Competitively, no one could touch Bragg in his heyday. He was the last great pole-vaulter to use largely inflexible metal poles before fiberglass and carbon-based poles forever changed the event. At the 1960 Olympic Trials in Palo Alto, Bragg used an aluminum pole to set a world record of 15 feet, 9 inches. Sculpted at 6 feet 3, 197 pounds as an Olympian, Bragg had already adopted the Tarzan shtick before going to Rome. In anticipation of his victory, Life Magazine persuaded him to do a photo spread at the Roman Colosseum -- a place he believes he once competed at in a previous life -- dressed in only a loin cloth. He agreed, believing that an Olympic victory would vault him into the movies as the next great cinematic Tarzan. Even Johnny Weismuller, a former Olympian who became the Tarzan standard in the 1930s and 1940s, remarked at the time that Bragg would have been perfect for the role.

Bragg signed a deal with a film company to shoot six movies of Edgar Rice Burroughs stories, to which copyright had lapsed. But while filming the first movie "Tarzan and the Jewel of Opar" in Jamaica, another studio asserting that it had rights to the Tarzan name sued, stopping production through litigation. The filming was stopped, and what film that was shot was lost in a fire.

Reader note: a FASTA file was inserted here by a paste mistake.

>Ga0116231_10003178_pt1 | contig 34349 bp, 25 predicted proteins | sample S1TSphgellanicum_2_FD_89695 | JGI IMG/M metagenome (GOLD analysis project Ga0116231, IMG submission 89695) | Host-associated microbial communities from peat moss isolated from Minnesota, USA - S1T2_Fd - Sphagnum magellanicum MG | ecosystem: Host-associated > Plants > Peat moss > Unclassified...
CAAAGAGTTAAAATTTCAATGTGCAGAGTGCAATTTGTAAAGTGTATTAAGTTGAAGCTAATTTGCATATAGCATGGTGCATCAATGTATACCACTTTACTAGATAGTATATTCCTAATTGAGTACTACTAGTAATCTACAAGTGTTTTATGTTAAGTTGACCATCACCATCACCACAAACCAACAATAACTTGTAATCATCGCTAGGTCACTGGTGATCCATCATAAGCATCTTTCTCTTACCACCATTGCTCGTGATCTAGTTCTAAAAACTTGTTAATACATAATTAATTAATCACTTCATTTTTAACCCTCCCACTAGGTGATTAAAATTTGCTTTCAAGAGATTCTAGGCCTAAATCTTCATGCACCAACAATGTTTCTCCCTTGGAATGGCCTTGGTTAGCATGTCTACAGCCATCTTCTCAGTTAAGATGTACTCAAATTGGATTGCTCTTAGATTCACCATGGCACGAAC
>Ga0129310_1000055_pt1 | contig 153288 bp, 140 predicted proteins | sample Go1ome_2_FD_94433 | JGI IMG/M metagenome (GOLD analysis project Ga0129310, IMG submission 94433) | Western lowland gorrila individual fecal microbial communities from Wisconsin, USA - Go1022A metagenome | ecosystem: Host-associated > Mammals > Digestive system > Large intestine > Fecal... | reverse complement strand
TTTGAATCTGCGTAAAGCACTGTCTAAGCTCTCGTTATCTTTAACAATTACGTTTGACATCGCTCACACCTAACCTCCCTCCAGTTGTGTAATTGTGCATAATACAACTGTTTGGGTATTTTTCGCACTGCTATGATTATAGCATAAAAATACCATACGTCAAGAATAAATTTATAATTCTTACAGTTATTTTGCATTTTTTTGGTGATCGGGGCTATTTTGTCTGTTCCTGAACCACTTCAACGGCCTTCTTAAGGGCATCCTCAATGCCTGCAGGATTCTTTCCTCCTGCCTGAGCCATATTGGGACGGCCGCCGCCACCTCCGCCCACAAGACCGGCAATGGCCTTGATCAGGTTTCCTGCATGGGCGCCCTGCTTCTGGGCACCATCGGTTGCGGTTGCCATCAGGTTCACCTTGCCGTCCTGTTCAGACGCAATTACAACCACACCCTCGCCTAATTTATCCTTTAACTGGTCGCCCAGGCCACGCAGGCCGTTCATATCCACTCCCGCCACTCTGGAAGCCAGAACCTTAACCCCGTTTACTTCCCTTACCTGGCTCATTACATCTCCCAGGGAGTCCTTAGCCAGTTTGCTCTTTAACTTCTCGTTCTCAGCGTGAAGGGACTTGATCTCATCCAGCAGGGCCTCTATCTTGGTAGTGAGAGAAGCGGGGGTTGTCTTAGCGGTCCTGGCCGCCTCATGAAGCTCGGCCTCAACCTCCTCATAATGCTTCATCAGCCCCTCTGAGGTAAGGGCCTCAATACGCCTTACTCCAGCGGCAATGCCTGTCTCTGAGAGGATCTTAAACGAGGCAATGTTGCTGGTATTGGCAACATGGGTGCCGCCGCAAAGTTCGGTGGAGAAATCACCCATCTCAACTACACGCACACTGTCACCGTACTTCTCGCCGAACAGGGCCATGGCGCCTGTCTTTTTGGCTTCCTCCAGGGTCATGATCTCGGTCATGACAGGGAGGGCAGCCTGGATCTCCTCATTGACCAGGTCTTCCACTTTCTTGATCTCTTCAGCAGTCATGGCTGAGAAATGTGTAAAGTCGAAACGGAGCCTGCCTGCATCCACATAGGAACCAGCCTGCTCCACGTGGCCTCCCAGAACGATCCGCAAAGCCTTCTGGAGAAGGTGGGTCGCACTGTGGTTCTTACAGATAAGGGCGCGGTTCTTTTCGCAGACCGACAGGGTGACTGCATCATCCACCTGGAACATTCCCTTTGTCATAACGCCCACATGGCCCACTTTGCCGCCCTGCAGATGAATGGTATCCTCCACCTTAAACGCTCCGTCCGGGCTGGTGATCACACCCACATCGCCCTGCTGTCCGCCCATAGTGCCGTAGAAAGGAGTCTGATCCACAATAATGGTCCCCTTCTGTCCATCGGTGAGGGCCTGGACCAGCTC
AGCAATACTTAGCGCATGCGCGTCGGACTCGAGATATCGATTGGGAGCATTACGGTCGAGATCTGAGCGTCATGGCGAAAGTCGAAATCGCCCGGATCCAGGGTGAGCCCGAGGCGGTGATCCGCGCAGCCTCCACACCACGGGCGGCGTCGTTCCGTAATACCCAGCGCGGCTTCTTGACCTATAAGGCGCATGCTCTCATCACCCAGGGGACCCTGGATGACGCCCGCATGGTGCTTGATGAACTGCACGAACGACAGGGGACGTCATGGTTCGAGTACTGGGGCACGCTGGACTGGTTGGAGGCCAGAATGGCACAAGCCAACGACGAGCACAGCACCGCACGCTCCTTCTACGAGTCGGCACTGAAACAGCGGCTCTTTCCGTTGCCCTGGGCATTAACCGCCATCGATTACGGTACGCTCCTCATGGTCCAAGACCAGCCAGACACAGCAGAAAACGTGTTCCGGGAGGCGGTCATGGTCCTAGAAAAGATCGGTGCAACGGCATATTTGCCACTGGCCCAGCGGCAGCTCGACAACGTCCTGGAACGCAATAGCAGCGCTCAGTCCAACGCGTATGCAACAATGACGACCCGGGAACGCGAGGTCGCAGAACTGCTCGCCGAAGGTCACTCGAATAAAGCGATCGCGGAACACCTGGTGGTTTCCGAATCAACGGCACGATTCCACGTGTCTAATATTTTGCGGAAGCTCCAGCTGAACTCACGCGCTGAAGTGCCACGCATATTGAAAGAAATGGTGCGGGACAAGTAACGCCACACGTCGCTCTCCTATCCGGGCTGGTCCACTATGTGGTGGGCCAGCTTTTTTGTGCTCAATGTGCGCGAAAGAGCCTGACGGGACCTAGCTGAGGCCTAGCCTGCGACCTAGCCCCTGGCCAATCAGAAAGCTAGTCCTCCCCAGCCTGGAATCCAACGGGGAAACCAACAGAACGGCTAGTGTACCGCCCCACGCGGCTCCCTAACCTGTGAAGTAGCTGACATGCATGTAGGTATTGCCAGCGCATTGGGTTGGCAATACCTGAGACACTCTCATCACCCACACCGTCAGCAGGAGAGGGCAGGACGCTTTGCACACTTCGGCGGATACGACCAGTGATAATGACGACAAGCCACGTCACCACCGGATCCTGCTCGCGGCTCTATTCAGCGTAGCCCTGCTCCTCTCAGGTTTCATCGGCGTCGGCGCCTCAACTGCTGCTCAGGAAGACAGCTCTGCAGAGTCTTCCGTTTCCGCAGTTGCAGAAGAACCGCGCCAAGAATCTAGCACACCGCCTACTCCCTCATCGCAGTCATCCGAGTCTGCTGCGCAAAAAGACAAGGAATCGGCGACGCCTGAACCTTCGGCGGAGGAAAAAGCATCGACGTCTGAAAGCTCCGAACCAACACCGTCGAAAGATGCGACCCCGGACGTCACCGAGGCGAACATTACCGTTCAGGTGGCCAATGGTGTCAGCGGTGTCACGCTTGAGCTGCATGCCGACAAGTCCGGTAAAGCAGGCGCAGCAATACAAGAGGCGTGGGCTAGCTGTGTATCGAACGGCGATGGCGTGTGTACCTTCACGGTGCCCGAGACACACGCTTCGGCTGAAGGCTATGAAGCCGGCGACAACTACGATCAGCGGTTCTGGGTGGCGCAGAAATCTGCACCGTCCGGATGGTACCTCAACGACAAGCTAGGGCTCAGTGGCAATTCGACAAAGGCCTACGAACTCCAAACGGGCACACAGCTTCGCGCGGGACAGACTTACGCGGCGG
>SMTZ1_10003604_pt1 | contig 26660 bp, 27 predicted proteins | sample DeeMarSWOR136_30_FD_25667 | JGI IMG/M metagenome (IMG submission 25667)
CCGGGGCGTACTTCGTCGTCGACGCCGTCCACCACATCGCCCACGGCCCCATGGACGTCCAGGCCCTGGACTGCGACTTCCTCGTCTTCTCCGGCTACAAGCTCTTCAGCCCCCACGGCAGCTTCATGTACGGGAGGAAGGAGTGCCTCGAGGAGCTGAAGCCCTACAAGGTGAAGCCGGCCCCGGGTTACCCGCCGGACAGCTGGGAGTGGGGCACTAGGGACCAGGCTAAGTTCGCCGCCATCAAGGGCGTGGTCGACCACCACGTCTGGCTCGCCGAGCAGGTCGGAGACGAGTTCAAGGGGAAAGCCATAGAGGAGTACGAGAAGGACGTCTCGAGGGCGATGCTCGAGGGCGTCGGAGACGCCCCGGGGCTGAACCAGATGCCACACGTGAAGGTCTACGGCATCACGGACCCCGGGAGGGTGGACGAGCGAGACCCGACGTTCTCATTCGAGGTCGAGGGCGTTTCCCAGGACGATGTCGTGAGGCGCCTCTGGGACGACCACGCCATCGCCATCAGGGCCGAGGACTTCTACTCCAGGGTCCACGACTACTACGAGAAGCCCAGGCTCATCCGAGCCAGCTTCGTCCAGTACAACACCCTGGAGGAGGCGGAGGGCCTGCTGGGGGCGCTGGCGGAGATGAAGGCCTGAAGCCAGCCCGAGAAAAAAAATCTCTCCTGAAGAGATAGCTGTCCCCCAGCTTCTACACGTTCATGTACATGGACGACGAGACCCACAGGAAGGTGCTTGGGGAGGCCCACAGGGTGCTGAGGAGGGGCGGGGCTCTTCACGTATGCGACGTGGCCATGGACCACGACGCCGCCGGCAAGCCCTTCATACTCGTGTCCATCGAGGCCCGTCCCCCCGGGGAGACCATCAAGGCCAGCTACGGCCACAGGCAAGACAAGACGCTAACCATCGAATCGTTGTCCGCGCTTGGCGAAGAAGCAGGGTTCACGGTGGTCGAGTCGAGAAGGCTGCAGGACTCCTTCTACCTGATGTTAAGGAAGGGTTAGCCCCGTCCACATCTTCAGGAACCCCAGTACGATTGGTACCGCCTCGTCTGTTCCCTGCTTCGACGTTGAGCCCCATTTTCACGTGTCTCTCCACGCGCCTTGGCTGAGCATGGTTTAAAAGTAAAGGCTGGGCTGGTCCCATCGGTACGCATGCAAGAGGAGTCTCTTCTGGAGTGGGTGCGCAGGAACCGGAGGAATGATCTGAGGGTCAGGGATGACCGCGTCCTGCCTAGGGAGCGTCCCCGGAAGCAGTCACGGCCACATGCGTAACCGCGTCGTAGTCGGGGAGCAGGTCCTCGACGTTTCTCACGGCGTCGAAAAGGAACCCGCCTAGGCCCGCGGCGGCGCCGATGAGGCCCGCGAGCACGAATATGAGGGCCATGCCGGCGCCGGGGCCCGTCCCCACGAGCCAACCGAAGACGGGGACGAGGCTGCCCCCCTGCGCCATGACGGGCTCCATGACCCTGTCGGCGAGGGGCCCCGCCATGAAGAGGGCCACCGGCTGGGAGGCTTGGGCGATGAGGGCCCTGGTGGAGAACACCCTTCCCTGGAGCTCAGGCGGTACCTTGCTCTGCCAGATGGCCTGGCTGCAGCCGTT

His movie career derailed, Bragg nonetheless kept the moniker. "It's a little cheesy, but it's my thing, it's my mantra," he said. "I always imitated Tarzan, always swung through the trees, ever since I was 8 years old. Somebody in Rome asked me, 'How do you feel about never making a Tarzan movie that actually came out?' I said, 'I am Tarzan. So I don't need a movie to prove it.' I am who I thought I was."

Bragg went on to more noble causes, including building a boys camp for inner-city children. He served as athletic director at a small college in New Jersey. He wrote books, including his own autobiography, "A Chance To Dare: The Don Bragg Story." Luckily, he still has his Olympic medal. About 10 years ago, a fire destroyed the Clayton home of Bragg and his wife, Theresa. A fireman picked through the rubble and found the medal.